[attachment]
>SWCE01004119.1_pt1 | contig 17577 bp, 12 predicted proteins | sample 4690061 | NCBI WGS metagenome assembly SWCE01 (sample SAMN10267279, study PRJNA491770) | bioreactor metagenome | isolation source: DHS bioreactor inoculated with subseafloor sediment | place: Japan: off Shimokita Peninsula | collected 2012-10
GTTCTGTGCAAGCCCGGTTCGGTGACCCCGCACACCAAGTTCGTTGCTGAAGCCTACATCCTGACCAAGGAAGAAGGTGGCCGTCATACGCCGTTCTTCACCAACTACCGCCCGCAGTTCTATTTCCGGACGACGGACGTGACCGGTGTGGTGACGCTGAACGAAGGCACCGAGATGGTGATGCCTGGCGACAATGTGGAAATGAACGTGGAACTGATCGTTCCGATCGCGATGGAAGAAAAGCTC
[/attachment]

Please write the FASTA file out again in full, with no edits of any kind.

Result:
>SWCE01004119.1_pt1 | contig 17577 bp, 12 predicted proteins | sample 4690061 | NCBI WGS metagenome assembly SWCE01 (sample SAMN10267279, study PRJNA491770) | bioreactor metagenome | isolation source: DHS bioreactor inoculated with subseafloor sediment | place: Japan: off Shimokita Peninsula | collected 2012-10
GTTCTGTGCAAGCCCGGTTCGGTGACCCCGCACACCAAGTTCGTTGCTGAAGCCTACATCCTGACCAAGGAAGAAGGTGGCCGTCATACGCCGTTCTTCACCAACTACCGCCCGCAGTTCTATTTCCGGACGACGGACGTGACCGGTGTGGTGACGCTGAACGAAGGCACCGAGATGGTGATGCCTGGCGACAATGTGGAAATGAACGTGGAACTGATCGTTCCGATCGCGATGGAAGAAAAGCTC